Even before its founding in 1767, Middletown, Maryland has welcomed travelers on the Old National Road. Tradition has it that a young Lt. George Washington, looking from South Mountain across the Middletown Valley, proclaimed it the most beautiful place he had ever seen. That sentiment is as true today as it was in Washington’s time. Stately historic homes, expansive views of the valley, and an enduring spirit of community convert many a traveler into resident.
For a small town, we are packed with hidden treasures — far too many to fit into one standard walking tour. To encourage in-depth exploration, we have adopted six separate tours that focus on history, architecture agriculture, business, and people who have contributed to Middletown’s rich and diverse heritage. The word heritage is defined as ‘the traditions, achievements, and beliefs that are part of the history of a group of people.’ These six Heritage Tours are more than a list of buildings and sites. They form a road map to our collective history. They reveal the countless ways in which Middletown’s story is America’s story.
Middletown’s roots lie in the west end of town in the area once known as Canaan, settled around 1750. As the town quickly grew into the commercial and social hub of the agrarian valley, homes and businesses spread eastward along what is now the Main Street Historic District and south along Jefferson Street. Our Religious Heritage Tour focuses on the places of worship that have always been central to the community. After the Civil War, Middletown continued to expand east along the Old National Road (U.S. 40 Alt.). In the late 1800s came the town’s first ‘suburbs’ on Old East Main Street, large houses financed by fortunes from local agriculture and industry. The Hagerstown and Frederick Electric Railway sparked the early 20th century’s final major expansion in the East Main Street Victorian and Airview Historic Districts. As modern highways replaced the old roads and railroad, Middletown’s prominence as the valley’s commercial hub diminished. Its spirit lives on, as reverence for the past helps shape a prosperous future.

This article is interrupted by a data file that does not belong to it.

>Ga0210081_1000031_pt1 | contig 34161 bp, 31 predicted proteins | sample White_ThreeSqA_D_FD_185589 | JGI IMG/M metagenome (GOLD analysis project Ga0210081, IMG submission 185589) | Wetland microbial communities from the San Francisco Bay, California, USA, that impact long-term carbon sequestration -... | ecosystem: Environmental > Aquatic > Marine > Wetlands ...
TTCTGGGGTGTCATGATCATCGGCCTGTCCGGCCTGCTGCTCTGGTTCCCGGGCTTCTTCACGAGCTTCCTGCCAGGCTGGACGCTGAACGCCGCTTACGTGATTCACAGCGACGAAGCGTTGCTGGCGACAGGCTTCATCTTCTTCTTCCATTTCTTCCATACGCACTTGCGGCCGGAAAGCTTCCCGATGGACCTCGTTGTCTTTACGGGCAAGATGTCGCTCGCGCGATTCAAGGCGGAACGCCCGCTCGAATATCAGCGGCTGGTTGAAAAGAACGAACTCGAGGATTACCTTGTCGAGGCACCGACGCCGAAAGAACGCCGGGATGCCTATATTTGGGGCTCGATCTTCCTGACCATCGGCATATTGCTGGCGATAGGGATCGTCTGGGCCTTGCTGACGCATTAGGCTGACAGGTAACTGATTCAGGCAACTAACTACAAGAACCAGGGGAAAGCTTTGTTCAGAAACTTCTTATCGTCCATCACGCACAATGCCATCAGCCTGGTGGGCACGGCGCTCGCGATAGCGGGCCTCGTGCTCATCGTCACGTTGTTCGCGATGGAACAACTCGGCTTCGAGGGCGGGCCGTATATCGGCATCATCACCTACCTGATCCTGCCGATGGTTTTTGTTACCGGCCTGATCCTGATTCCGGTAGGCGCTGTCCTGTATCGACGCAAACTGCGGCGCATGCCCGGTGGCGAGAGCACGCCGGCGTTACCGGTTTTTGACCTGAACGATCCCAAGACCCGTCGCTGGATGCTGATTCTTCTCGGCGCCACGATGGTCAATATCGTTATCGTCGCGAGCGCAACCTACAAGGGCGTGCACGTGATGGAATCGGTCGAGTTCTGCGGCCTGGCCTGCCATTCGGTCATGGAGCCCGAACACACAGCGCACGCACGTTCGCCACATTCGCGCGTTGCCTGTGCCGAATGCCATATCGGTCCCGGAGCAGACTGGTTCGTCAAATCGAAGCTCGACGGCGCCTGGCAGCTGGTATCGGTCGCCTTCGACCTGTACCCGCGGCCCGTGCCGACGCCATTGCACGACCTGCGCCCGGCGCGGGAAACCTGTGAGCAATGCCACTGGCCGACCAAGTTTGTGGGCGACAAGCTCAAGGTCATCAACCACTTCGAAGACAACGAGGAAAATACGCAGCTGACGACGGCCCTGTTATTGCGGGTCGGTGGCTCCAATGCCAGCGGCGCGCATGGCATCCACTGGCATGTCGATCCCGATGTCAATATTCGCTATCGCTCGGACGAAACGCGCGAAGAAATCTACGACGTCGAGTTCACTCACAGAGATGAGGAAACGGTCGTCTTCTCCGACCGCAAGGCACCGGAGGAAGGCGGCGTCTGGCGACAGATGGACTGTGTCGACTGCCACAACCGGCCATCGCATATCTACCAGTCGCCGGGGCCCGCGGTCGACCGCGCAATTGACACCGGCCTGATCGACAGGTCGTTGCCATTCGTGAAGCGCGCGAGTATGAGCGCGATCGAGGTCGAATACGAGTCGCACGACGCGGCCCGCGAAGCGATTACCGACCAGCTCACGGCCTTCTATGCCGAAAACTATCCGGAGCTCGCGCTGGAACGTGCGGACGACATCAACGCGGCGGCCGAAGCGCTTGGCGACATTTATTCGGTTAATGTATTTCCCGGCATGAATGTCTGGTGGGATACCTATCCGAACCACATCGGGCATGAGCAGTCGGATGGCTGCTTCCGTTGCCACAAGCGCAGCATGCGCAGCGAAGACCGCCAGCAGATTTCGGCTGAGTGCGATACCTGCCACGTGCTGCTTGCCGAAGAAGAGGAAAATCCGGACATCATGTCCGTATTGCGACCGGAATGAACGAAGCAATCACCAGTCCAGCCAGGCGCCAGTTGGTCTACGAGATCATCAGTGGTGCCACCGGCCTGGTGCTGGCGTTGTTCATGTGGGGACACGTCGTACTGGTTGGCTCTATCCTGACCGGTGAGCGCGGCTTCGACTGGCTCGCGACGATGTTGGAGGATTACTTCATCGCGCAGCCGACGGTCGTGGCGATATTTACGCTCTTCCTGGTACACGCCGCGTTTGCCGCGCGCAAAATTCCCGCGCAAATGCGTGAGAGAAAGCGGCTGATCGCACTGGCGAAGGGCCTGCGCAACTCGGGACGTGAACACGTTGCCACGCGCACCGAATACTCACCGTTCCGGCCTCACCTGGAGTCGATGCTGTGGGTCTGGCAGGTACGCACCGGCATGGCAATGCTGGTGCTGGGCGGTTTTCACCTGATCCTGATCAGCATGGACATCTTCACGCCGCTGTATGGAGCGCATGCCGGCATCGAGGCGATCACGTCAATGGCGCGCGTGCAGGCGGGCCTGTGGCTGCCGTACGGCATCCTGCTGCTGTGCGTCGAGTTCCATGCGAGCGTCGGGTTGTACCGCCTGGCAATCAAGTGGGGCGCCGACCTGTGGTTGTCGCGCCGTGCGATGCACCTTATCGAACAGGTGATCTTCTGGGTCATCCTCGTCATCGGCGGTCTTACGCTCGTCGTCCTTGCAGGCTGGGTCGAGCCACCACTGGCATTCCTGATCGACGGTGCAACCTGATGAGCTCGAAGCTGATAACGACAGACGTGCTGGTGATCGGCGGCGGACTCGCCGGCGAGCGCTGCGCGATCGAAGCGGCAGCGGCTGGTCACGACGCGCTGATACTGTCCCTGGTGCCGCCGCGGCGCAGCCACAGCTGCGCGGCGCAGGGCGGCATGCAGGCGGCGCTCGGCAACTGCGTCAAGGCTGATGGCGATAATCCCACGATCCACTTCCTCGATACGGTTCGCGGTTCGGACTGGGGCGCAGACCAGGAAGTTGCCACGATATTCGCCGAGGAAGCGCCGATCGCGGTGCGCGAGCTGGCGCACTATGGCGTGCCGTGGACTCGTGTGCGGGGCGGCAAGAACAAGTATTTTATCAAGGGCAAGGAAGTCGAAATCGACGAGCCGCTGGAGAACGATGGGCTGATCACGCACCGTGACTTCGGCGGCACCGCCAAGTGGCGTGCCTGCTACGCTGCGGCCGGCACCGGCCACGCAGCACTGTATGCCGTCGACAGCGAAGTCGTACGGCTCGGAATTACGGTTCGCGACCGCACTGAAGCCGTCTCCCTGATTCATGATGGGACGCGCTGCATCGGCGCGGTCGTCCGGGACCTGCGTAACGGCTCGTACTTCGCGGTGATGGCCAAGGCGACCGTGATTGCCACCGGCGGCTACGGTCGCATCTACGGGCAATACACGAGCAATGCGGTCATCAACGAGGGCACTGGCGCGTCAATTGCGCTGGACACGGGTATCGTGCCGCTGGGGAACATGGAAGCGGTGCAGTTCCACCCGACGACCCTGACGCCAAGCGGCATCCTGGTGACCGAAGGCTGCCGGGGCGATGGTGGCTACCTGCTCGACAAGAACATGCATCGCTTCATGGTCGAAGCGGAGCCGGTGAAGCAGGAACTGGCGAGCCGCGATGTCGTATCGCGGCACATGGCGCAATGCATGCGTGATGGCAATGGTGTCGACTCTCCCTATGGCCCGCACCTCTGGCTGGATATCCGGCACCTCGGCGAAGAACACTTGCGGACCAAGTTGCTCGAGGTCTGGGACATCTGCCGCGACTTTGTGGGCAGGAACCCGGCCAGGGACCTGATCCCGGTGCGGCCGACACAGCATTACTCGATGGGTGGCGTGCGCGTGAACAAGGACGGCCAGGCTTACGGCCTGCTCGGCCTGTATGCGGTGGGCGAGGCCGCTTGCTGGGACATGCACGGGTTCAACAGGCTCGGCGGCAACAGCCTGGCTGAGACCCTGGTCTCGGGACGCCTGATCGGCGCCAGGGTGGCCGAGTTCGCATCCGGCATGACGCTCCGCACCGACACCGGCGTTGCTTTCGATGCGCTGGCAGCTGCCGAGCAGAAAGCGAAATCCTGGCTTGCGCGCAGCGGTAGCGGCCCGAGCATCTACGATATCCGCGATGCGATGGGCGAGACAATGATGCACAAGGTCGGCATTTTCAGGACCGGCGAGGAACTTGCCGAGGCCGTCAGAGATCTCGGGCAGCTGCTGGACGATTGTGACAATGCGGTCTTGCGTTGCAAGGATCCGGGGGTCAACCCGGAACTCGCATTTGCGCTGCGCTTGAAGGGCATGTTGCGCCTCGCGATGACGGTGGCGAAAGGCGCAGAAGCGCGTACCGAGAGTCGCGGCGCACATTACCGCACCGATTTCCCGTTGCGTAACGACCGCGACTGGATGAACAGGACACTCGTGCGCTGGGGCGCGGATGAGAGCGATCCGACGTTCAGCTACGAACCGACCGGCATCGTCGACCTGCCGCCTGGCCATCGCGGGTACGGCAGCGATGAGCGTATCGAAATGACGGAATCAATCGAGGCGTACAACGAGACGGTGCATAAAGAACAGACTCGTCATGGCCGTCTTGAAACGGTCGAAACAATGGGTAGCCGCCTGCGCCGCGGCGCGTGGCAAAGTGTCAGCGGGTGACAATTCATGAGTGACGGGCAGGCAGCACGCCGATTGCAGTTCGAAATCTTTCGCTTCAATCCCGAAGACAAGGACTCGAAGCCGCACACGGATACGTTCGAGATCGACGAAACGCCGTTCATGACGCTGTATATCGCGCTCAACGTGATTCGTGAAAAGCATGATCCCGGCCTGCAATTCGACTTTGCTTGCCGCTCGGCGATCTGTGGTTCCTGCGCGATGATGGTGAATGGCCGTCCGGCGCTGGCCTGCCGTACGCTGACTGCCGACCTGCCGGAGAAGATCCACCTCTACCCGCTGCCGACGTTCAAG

Plan your tours one at a time or group them together. Set out by car, bicycle, or on foot. If you’re pressed for time, a driving tour gives you an excellent overview. Walking or bicycling allows you to fully experience Middletown’s sense of place. Enhance your visit by dining at one of our restaurants, browsing our shops, or joining in on one of our special events. We invite you to discover the many reasons why Middletown is known as Maryland’s Timeless Treasure.